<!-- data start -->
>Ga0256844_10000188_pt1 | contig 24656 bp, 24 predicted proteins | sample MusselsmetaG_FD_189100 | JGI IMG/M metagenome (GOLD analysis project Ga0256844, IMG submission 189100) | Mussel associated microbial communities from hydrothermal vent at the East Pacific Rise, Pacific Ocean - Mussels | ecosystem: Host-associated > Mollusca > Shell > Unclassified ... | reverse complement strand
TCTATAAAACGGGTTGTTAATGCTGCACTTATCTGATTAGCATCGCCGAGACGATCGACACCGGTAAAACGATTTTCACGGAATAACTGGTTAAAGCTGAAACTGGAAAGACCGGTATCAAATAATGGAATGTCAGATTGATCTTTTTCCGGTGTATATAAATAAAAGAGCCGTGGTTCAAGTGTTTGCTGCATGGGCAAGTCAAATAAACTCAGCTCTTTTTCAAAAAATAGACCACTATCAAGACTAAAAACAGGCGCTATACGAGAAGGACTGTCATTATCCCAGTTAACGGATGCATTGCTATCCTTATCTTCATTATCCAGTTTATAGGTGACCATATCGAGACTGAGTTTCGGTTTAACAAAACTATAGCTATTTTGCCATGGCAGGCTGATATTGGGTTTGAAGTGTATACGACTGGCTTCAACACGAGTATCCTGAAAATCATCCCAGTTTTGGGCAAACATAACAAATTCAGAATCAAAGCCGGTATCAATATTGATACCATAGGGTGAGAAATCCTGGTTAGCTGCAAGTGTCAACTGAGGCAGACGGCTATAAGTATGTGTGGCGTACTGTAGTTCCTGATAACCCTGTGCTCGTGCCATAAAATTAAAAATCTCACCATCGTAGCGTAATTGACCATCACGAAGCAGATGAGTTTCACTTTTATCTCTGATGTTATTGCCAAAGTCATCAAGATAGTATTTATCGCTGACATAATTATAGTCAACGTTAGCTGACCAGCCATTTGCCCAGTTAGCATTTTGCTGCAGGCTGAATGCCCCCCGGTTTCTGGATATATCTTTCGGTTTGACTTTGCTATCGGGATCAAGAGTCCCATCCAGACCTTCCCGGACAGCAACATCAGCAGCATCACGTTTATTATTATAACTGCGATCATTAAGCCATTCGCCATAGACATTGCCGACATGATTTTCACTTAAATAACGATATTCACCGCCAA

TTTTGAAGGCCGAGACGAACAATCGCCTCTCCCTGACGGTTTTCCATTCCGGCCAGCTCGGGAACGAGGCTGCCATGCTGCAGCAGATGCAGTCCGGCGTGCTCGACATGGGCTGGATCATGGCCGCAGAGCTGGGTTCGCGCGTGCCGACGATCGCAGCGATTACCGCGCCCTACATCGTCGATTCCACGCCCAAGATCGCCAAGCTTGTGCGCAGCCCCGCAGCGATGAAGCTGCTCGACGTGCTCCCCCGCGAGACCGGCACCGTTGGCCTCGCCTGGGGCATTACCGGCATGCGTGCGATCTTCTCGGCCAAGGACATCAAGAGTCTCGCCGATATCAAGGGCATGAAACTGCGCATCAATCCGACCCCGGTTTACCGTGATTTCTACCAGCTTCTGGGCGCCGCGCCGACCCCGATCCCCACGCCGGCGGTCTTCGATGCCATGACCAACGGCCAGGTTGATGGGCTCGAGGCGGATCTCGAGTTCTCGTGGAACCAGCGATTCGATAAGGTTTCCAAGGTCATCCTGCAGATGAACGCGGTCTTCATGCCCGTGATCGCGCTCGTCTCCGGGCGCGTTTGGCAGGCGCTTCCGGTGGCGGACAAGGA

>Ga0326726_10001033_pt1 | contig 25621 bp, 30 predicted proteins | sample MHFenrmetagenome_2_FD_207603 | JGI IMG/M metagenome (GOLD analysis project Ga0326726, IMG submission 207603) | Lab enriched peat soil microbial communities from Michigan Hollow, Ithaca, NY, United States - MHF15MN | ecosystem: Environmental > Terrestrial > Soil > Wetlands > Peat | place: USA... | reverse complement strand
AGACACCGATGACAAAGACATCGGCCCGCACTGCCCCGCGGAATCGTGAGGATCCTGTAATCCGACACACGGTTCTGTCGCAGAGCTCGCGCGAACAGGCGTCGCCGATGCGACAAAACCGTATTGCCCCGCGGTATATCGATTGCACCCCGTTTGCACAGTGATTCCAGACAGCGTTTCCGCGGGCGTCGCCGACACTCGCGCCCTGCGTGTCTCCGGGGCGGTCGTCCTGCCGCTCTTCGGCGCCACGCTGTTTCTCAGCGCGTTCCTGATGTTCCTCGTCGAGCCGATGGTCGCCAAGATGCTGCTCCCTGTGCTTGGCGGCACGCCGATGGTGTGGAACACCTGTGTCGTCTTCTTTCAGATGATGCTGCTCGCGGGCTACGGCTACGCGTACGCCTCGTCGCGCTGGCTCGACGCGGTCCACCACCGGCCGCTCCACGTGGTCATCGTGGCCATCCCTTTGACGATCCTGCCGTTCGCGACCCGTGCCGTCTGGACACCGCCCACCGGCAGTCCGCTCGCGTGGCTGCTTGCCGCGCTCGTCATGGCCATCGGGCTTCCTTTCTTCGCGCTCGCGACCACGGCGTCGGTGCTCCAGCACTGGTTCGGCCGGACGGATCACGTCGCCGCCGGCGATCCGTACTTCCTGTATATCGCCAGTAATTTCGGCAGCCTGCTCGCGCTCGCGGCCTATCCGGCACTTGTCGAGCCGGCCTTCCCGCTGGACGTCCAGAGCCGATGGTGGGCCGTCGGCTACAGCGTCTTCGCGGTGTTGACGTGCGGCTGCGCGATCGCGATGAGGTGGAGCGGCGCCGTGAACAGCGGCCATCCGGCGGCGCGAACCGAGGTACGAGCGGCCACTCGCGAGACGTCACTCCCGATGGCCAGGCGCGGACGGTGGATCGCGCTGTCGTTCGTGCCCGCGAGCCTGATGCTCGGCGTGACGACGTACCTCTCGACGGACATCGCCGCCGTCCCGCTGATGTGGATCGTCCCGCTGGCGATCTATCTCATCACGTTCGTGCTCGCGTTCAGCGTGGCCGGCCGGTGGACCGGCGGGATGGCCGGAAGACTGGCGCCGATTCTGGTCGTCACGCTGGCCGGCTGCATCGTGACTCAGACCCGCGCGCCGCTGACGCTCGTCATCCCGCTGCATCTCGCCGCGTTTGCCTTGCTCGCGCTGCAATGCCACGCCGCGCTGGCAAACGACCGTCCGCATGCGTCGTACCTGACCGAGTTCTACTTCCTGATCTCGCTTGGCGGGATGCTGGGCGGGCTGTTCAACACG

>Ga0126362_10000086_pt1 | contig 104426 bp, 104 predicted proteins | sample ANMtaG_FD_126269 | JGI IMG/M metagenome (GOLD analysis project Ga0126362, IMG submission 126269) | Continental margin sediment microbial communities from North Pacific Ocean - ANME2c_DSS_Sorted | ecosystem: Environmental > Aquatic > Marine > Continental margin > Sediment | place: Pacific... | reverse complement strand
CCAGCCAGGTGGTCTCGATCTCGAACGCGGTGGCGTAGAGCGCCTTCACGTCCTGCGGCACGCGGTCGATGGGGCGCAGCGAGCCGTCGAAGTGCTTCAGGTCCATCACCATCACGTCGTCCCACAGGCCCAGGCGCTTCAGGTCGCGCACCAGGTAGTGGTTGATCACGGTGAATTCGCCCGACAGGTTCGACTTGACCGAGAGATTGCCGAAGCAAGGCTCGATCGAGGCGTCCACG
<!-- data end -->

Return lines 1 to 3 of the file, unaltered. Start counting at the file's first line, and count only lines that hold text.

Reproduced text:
>Ga0256844_10000188_pt1 | contig 24656 bp, 24 predicted proteins | sample MusselsmetaG_FD_189100 | JGI IMG/M metagenome (GOLD analysis project Ga0256844, IMG submission 189100) | Mussel associated microbial communities from hydrothermal vent at the East Pacific Rise, Pacific Ocean - Mussels | ecosystem: Host-associated > Mollusca > Shell > Unclassified ... | reverse complement strand
TCTATAAAACGGGTTGTTAATGCTGCACTTATCTGATTAGCATCGCCGAGACGATCGACACCGGTAAAACGATTTTCACGGAATAACTGGTTAAAGCTGAAACTGGAAAGACCGGTATCAAATAATGGAATGTCAGATTGATCTTTTTCCGGTGTATATAAATAAAAGAGCCGTGGTTCAAGTGTTTGCTGCATGGGCAAGTCAAATAAACTCAGCTCTTTTTCAAAAAATAGACCACTATCAAGACTAAAAACAGGCGCTATACGAGAAGGACTGTCATTATCCCAGTTAACGGATGCATTGCTATCCTTATCTTCATTATCCAGTTTATAGGTGACCATATCGAGACTGAGTTTCGGTTTAACAAAACTATAGCTATTTTGCCATGGCAGGCTGATATTGGGTTTGAAGTGTATACGACTGGCTTCAACACGAGTATCCTGAAAATCATCCCAGTTTTGGGCAAACATAACAAATTCAGAATCAAAGCCGGTATCAATATTGATACCATAGGGTGAGAAATCCTGGTTAGCTGCAAGTGTCAACTGAGGCAGACGGCTATAAGTATGTGTGGCGTACTGTAGTTCCTGATAACCCTGTGCTCGTGCCATAAAATTAAAAATCTCACCATCGTAGCGTAATTGACCATCACGAAGCAGATGAGTTTCACTTTTATCTCTGATGTTATTGCCAAAGTCATCAAGATAGTATTTATCGCTGACATAATTATAGTCAACGTTAGCTGACCAGCCATTTGCCCAGTTAGCATTTTGCTGCAGGCTGAATGCCCCCCGGTTTCTGGATATATCTTTCGGTTTGACTTTGCTATCGGGATCAAGAGTCCCATCCAGACCTTCCCGGACAGCAACATCAGCAGCATCACGTTTATTATTATAACTGCGATCATTAAGCCATTCGCCATAGACATTGCCGACATGATTTTCACTTAAATAACGATATTCACCGCCAA

TTTTGAAGGCCGAGACGAACAATCGCCTCTCCCTGACGGTTTTCCATTCCGGCCAGCTCGGGAACGAGGCTGCCATGCTGCAGCAGATGCAGTCCGGCGTGCTCGACATGGGCTGGATCATGGCCGCAGAGCTGGGTTCGCGCGTGCCGACGATCGCAGCGATTACCGCGCCCTACATCGTCGATTCCACGCCCAAGATCGCCAAGCTTGTGCGCAGCCCCGCAGCGATGAAGCTGCTCGACGTGCTCCCCCGCGAGACCGGCACCGTTGGCCTCGCCTGGGGCATTACCGGCATGCGTGCGATCTTCTCGGCCAAGGACATCAAGAGTCTCGCCGATATCAAGGGCATGAAACTGCGCATCAATCCGACCCCGGTTTACCGTGATTTCTACCAGCTTCTGGGCGCCGCGCCGACCCCGATCCCCACGCCGGCGGTCTTCGATGCCATGACCAACGGCCAGGTTGATGGGCTCGAGGCGGATCTCGAGTTCTCGTGGAACCAGCGATTCGATAAGGTTTCCAAGGTCATCCTGCAGATGAACGCGGTCTTCATGCCCGTGATCGCGCTCGTCTCCGGGCGCGTTTGGCAGGCGCTTCCGGTGGCGGACAAGGA